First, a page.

Thanks to the geek/nerd niche, sci-fi is becoming more mainstream than ever. While they can’t all be as bankable as Star Wars, there are at least two classics recently with Interstellar and Arrival. Screenwriter Jon Spaihts — with the help of love-him-or-hate-him Damon Lindelof — attempted to return the Alien series to more grounded terrain with Prometheus. And now, Spaihts is at it again with Passengers, another film this holiday season with huge plot misconceptions caused by its misleading marketing.
In the never-defined future, the starship Avalon is making its way through space to a new Earth dubbed Homestead II. On board are 258 crew members and 5,000 passengers. The passengers consist of men and women who are looking to escape Earth, which has become overpopulated and overpriced. Unfortunately for Jim Preston (Chris Pratt), his suspended animation pod has awakened him 90 years too soon. Alone for over a year — with his only friend being the android bartender Arthur (Michael Sheen) — Jim decides it’s time to wake someone up to join him in his misery. His unfortunate companion is Aurora Lane (Jennifer Lawrence), a journalist looking to write a story in which she basically time travels from one planet to another. Unlucky for both of them, they still have 89 years until Avalon arrives at Homestead II, while the ship starts to slowly malfunction around them. Now, the two must find a way to not only save themselves, but the additional 5,256 people hurtling through space.
Spaihts doesn’t necessarily take the time to fill his script with big ideas. What he aims for here is something more simplistic, albeit with a high concept plot. There are some truths to his fiction, such as suspending animation — even if it’s only currently possible for small periods of time — but the real story here is more focused on the drama. Therein lies the tug of war between writer/director. Morten Tyldum (The Imitation Game) seems far more comfortable in delivering the human drama. Unfortunately, he’s cast two of Hollywood’s biggest stars and only gets a full performance out of Pratt. He’s as reliable as ever here. As for Lawrence, we’ve seen how good, and bad, she can be. Here, she flip flops from scene to scene. When she’s clowning around with Pratt, the two have an infectious chemistry, but when it comes time for the waterworks, she fails miserably.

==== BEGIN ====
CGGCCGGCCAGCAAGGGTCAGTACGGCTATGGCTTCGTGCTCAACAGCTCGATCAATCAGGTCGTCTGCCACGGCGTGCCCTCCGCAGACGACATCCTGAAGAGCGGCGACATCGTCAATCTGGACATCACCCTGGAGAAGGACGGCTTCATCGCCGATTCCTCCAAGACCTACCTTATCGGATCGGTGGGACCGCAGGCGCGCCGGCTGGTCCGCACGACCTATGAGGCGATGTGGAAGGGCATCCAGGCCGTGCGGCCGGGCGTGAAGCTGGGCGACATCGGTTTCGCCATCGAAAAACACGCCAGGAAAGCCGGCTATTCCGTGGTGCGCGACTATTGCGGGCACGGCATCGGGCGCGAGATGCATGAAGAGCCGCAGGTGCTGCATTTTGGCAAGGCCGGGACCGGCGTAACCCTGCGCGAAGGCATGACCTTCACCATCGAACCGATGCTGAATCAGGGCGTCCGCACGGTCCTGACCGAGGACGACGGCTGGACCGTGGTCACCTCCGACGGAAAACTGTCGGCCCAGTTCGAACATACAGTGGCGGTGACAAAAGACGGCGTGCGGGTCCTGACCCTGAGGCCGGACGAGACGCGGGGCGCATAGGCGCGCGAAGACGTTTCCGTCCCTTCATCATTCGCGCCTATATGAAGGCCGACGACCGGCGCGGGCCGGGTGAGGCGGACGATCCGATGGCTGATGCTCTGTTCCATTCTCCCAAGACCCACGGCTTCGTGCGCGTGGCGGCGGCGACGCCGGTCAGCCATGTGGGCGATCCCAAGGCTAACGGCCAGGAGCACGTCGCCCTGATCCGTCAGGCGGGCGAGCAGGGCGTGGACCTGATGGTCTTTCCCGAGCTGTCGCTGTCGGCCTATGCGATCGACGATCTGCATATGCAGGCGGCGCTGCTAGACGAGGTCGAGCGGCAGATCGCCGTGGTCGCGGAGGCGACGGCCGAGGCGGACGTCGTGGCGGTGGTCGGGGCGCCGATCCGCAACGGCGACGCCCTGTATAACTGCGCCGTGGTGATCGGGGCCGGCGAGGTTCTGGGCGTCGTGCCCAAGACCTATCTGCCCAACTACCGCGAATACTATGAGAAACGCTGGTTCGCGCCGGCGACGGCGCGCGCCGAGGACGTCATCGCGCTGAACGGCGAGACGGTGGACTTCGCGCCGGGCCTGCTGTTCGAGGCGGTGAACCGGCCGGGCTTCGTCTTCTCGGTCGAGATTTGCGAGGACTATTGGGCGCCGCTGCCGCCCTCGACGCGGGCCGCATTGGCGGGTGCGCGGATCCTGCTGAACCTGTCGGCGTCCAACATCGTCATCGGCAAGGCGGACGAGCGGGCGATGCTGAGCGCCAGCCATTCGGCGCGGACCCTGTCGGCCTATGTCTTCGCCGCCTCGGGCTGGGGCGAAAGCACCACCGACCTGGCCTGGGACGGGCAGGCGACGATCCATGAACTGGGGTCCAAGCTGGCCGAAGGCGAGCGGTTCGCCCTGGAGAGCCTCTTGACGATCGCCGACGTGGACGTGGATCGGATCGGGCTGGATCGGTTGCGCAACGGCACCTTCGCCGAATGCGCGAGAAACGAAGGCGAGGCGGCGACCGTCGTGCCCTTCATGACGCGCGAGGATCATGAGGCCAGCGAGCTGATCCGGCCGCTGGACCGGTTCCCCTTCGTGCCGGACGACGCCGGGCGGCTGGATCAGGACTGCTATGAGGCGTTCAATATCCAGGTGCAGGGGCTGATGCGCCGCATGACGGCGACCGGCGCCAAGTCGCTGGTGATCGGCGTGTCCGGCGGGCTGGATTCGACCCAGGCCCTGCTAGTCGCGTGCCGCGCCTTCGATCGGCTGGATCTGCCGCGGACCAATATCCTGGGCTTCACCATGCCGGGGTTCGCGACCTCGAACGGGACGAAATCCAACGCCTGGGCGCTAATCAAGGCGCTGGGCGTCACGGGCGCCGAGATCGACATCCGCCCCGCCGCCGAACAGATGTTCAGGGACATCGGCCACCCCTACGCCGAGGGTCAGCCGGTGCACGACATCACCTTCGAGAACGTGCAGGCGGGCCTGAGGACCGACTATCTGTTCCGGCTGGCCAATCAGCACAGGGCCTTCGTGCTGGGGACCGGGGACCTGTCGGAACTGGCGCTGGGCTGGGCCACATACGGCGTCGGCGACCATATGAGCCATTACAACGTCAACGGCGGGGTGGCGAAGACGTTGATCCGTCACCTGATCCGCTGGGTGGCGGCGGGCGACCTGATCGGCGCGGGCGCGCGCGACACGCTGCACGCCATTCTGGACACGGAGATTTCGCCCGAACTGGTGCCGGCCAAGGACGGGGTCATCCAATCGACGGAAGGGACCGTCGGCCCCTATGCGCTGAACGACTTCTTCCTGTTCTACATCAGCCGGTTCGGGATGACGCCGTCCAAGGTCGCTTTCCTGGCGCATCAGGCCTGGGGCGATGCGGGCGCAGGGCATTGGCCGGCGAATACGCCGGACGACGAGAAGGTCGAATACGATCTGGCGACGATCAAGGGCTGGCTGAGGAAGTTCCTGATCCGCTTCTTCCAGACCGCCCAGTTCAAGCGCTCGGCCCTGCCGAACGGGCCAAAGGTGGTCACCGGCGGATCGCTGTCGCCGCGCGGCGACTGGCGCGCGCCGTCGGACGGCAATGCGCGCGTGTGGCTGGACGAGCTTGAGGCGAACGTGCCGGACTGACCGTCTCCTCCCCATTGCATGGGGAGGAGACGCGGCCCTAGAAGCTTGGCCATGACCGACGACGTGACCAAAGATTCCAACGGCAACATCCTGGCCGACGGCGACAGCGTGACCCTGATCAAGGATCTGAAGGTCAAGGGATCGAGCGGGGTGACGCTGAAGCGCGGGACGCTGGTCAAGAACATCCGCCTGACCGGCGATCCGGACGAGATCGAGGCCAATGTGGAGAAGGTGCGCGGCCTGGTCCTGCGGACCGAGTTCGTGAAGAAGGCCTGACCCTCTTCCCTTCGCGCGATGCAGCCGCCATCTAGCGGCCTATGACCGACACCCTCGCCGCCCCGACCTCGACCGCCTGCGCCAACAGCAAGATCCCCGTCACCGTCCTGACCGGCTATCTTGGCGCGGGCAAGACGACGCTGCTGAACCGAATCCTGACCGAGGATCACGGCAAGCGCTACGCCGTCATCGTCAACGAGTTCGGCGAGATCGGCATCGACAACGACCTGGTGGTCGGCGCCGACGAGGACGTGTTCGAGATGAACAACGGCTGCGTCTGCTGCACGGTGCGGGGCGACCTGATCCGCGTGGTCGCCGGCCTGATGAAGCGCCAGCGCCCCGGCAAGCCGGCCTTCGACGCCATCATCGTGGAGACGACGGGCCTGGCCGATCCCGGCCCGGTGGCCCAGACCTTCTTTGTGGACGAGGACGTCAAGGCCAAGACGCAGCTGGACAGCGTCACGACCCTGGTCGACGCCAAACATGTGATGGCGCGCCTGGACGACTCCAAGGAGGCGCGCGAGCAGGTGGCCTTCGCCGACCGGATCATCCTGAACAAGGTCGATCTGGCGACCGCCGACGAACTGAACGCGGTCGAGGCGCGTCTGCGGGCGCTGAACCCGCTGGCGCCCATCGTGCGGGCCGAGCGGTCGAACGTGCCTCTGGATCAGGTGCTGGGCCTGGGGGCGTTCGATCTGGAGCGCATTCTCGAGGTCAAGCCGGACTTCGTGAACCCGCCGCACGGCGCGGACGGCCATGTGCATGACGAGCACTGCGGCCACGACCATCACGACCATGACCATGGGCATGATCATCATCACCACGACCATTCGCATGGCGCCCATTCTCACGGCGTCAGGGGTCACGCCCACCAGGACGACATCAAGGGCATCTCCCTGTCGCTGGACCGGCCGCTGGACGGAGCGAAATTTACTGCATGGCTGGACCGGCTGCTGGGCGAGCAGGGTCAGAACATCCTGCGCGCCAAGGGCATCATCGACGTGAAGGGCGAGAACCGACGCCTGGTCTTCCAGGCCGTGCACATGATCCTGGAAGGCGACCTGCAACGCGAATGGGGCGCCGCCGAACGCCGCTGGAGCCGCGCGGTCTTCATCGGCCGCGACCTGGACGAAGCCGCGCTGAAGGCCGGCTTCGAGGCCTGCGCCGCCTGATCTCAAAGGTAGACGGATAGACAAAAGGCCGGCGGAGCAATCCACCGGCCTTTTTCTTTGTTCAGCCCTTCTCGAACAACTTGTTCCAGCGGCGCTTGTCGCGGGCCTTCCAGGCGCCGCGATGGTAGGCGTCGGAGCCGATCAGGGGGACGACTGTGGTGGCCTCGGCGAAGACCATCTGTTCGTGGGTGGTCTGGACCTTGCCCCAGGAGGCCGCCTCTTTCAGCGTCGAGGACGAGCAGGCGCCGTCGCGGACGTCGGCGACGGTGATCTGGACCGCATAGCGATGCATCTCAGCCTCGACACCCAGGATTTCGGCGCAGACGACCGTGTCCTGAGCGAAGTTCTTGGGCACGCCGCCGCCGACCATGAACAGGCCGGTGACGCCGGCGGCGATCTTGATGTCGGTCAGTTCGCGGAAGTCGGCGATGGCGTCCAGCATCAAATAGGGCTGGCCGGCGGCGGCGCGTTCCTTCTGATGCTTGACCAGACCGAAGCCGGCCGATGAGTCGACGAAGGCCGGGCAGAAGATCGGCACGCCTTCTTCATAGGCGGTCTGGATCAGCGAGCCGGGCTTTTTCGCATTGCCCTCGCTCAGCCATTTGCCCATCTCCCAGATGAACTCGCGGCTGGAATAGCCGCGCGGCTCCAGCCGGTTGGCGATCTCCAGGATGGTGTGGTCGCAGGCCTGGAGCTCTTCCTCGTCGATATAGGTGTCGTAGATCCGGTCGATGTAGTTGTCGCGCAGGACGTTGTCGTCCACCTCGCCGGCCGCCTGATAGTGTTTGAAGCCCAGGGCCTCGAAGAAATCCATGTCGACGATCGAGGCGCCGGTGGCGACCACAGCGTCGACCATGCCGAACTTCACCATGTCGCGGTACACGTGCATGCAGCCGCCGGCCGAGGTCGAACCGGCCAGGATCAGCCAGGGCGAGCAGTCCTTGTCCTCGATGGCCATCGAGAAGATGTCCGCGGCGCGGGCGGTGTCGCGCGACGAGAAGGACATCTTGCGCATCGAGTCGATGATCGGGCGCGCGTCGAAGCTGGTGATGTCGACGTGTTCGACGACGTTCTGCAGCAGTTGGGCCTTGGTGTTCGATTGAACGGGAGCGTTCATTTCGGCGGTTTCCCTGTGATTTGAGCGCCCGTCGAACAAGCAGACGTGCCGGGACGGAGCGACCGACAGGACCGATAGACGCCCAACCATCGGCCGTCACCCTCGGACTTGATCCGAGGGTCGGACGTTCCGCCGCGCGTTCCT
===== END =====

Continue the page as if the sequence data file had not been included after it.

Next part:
For those hoping to see Pratt in action, there’s several instances where he gets to play straight man, but he’s also as hilarious and likeable as always. It’s a long time before Jim wakes up Aurora — considering he’s basically stalked her for over a year, it takes a strong leading man to play this kind of Prince “Charming” — so Tyldum was smart to cast someone we don’t mind spending so much time alone with. The film’s biggest issue is when the crap hits the fan and it lurches into a pseudo action film in the last 30 minutes. Lawrence starts overacting and the plot is tied up in a pretty bow that feels like Spaihts was under the gun, came up with the easiest denouement he could, pressed his Home Depot “Easy” button, and tossed Sony his work. The special effects are at least top notch, even if the story is the weakest link here, but at least it’s not Pratt. If there’s any reason to see Passengers, it’s Pratt, and there’s more of him to see than ever (wink wink). It may not be a new sci-fi classic, but at least it’s not a complete disaster.